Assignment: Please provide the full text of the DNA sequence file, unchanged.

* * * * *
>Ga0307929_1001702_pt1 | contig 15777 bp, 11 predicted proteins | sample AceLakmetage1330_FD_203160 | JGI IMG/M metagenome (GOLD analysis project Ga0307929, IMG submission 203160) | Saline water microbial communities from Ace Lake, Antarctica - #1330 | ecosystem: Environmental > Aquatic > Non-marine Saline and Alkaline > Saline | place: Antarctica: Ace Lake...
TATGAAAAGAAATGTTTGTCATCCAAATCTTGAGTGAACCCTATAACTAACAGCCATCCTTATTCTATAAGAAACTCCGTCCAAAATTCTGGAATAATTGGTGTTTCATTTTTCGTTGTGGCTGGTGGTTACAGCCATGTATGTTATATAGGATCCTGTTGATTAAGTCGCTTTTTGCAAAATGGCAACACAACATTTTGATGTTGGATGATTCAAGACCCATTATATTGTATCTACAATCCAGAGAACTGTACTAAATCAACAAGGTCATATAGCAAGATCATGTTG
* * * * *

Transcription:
>Ga0307929_1001702_pt1 | contig 15777 bp, 11 predicted proteins | sample AceLakmetage1330_FD_203160 | JGI IMG/M metagenome (GOLD analysis project Ga0307929, IMG submission 203160) | Saline water microbial communities from Ace Lake, Antarctica - #1330 | ecosystem: Environmental > Aquatic > Non-marine Saline and Alkaline > Saline | place: Antarctica: Ace Lake...
TATGAAAAGAAATGTTTGTCATCCAAATCTTGAGTGAACCCTATAACTAACAGCCATCCTTATTCTATAAGAAACTCCGTCCAAAATTCTGGAATAATTGGTGTTTCATTTTTCGTTGTGGCTGGTGGTTACAGCCATGTATGTTATATAGGATCCTGTTGATTAAGTCGCTTTTTGCAAAATGGCAACACAACATTTTGATGTTGGATGATTCAAGACCCATTATATTGTATCTACAATCCAGAGAACTGTACTAAATCAACAAGGTCATATAGCAAGATCATGTTG